Family-run Independent Production Company a Rarity in Festival Industry
Independent festival producers are nearing extinction in the music business, with a handful of companies controlling the biggest outdoor festivals. Big budgets, big expansion plans and a sophisticated network to book talent and sponsors are tough competition for family-owned Lagniappe Productions.
Chuck Wentworth, the patriarch of the clan who is 40-plus years into the music business, acknowledges the difficulties. Finding acts is harder than it used to be because agencies would rather deal with a big company. The biggest is Live Nation Entertainment, which controls 60 festivals around the world, including the four-day Bonnaroo Music and Arts Festival in rural Tennessee, attracting more than 80,000 fans every year.
But Wentworth has always said that he doesn’t want the festival to get too big and lose its family-friendly atmosphere, and while it’s an uphill climb every year to produce a major musical event, he wouldn’t change it. Lagniappe Productions calls for the unique talents of Wentworth, his wife Debbie, three children, numerous in-laws and some of his grandchildren.
Here’s an introduction.
Chuck scouts the bands, makes the musical choices and runs the operation. He orchestrates the daily schedule of bands and oversees all of the site logistics and infrastructure. His musical knowledge enables him to tune in to the tastes of Rhythm & Roots’ loyal fan base, and he’s trusted to bring in old favorites and up-and-coming acts, evidenced by brisk ticket sales that predate any lineup announcement.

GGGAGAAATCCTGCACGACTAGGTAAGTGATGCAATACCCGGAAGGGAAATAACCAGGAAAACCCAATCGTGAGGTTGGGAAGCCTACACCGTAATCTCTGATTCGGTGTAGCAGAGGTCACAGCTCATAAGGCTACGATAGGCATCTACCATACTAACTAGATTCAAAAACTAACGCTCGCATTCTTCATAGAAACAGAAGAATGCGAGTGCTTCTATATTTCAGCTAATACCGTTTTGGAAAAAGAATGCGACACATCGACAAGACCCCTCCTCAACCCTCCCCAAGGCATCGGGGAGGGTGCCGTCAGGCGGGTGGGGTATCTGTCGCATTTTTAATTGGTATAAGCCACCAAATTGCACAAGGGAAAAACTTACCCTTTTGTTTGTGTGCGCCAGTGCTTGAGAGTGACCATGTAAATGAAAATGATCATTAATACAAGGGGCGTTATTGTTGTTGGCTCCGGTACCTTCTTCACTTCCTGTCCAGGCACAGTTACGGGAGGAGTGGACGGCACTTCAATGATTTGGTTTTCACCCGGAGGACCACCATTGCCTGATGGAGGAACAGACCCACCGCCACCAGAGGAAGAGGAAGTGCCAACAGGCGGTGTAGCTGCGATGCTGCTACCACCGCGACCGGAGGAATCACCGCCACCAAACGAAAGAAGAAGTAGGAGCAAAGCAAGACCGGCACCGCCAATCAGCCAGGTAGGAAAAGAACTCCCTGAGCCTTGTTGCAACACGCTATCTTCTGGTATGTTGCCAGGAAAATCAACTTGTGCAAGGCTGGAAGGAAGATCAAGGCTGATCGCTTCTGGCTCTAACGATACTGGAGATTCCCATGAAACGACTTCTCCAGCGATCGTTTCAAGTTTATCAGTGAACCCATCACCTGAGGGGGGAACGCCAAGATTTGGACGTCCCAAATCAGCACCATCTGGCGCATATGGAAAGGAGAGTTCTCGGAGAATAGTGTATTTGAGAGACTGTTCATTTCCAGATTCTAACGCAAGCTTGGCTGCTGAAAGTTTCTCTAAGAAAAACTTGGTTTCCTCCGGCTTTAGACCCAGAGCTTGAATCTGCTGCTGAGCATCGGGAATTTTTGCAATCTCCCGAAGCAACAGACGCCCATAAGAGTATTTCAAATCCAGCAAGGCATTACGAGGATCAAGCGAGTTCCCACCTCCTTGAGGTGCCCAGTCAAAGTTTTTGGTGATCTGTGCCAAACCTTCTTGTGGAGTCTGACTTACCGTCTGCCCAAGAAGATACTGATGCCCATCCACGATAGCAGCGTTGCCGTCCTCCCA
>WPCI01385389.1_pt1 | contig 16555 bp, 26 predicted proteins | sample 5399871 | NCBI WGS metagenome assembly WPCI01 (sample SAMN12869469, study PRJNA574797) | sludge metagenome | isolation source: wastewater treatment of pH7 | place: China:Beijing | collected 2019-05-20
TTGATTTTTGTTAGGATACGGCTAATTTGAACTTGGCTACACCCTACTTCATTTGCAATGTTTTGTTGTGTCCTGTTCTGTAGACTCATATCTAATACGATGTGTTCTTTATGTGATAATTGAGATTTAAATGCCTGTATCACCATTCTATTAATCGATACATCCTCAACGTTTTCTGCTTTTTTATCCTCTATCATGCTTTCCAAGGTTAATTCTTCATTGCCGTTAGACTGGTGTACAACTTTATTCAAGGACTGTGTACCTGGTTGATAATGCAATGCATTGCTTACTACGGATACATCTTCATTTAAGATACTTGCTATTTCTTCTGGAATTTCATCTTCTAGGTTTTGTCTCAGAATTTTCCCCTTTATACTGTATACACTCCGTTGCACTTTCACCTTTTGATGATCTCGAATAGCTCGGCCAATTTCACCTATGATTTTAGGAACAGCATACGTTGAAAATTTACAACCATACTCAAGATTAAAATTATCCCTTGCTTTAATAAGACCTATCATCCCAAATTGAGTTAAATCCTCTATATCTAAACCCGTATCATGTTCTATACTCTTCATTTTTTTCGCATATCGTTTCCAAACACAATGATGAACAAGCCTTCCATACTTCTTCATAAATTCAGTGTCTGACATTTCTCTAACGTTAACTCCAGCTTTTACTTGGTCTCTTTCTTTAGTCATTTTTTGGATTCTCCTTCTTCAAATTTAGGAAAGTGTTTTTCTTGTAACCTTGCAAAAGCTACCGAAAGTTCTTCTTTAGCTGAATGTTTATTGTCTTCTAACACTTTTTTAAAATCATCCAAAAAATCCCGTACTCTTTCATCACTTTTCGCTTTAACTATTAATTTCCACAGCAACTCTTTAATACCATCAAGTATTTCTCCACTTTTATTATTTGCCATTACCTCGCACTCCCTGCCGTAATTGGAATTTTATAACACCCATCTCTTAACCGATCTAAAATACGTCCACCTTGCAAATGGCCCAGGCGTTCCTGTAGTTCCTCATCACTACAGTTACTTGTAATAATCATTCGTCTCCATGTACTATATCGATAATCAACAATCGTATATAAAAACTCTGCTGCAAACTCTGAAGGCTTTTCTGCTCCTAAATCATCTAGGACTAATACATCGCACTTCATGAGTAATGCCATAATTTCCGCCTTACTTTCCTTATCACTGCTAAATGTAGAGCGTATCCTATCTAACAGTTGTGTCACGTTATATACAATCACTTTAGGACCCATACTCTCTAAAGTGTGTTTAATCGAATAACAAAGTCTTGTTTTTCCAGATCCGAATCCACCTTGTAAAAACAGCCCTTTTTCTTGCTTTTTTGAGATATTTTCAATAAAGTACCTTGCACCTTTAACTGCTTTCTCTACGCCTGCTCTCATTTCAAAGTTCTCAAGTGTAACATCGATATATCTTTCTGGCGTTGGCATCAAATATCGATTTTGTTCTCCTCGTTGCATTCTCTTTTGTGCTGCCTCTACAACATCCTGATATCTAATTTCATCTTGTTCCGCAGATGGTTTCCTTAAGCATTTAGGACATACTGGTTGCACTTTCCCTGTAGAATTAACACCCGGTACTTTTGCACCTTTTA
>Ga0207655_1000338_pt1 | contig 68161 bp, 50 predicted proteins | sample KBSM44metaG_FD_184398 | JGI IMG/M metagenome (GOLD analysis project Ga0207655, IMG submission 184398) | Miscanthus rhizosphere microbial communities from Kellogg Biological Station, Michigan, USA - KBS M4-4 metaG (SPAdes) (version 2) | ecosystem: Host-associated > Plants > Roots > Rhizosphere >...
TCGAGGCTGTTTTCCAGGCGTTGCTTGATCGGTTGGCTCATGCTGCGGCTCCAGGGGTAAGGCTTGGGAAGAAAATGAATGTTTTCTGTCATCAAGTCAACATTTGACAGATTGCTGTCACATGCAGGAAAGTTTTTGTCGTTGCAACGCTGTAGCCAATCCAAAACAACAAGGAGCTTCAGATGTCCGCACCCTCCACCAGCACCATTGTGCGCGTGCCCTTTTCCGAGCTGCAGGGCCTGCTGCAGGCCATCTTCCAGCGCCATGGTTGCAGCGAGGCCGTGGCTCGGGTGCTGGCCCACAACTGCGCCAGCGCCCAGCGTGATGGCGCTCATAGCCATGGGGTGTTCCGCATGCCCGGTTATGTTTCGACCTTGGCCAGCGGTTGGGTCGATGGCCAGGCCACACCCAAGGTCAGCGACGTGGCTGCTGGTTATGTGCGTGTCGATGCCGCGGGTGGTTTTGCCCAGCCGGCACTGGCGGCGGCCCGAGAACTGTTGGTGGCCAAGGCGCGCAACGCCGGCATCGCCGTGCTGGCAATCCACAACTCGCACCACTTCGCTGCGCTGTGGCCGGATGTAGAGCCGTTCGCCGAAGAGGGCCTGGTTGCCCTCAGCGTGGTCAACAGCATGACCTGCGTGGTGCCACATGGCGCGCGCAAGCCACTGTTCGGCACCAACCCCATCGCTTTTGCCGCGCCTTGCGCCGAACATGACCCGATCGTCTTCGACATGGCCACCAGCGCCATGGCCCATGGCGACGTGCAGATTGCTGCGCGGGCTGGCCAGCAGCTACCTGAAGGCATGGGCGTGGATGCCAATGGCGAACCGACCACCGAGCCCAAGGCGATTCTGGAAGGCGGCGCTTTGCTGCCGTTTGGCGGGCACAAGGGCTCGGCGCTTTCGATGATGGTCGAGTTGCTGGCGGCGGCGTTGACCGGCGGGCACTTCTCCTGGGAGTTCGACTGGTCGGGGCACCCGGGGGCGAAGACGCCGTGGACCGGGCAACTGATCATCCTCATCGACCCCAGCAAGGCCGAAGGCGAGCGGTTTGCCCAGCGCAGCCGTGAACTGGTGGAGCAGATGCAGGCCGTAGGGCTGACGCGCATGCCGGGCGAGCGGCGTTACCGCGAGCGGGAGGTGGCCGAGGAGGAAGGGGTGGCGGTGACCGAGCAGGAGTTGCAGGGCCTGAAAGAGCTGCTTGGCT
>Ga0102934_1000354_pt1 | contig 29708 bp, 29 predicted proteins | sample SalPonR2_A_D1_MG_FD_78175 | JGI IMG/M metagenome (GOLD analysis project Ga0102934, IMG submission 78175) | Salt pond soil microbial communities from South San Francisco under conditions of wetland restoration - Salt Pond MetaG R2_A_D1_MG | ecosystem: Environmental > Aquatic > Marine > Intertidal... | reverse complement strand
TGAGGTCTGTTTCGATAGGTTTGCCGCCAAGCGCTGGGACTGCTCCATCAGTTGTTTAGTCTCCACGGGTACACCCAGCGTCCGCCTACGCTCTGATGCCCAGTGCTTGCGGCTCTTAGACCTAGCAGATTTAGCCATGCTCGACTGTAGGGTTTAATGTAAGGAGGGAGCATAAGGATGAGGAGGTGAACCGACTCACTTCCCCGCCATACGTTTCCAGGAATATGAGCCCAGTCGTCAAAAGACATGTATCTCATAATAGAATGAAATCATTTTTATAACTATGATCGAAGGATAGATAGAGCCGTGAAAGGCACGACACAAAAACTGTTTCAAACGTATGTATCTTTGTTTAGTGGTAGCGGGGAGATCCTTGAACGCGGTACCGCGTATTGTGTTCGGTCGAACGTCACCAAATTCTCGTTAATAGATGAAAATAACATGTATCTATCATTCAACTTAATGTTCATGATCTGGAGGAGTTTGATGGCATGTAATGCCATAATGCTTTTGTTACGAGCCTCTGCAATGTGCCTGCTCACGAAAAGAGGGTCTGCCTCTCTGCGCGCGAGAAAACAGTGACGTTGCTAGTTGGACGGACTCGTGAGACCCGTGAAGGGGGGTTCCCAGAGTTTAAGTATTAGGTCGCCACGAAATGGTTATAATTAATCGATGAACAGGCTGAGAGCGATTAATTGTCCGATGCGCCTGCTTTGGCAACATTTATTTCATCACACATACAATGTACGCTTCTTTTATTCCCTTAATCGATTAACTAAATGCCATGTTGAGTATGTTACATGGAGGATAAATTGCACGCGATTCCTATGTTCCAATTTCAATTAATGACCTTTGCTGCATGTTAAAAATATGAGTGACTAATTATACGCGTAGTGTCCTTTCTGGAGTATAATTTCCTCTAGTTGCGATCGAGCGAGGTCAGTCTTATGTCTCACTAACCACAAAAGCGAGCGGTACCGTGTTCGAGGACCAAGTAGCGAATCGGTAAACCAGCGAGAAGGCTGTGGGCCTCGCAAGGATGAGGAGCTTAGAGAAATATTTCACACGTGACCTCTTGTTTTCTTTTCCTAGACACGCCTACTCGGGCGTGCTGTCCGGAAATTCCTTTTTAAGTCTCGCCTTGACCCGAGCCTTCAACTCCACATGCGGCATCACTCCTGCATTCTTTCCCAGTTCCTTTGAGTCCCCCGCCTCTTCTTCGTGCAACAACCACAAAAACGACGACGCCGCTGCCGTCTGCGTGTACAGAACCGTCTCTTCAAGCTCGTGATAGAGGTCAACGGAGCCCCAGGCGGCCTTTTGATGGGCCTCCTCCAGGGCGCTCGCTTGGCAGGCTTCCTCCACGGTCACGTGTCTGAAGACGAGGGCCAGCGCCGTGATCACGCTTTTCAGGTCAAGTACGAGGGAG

Debbie Wentworth works year-round selling tickets, helping festival-goers, contacting vendors and taking the phone calls. Onsite, she runs the accounting side of the festival with daughters Caitlin Minger and Tanya Wentworth Tedeschi.
Son Chucky Wentworth is the “festival fireman,” his father says. He’s on site to handle any situation that involves quick resolution – and there are many. He’s been sent to pick up a band unexpectedly, buy 60 cases of water, fill in as a bartender … or whatever is needed. His wife Lori also contributes in a variety of ways.
Lisa Mencucci, Wentworth’s sister, heads up the festival merchandise booth. His brother-in-law, John Nordberg, runs the bar backstage and helps with hospitality for the artists. Son-in-law Rob Minger runs the beer booths. Debbie’s sisters, Lisa Lee and Lindsey Saylor, and Lindsey’s husband Ross, also help out in the administrative office and on the stage crew.
The Wentworths have nine grandchildren. Drew Tedeschi, the eldest, is in charge of artist transportation and oversees the fleet of 30 golf carts used by volunteers throughout the festival. Jack and Ava Wentworth and Jake Tedeschi work in artist hospitality and artist transportation. Tatum Wentworth for many years watched over her nieces and nephews so their parents could work. “The rest of the grandchildren are still too young, but they’re eager and willing to work,” Chuck says.
In addition to those he’s related to, the 400 or so volunteers who keep the festival running, are part of Wentworth’s extended family. Enjoy the festival!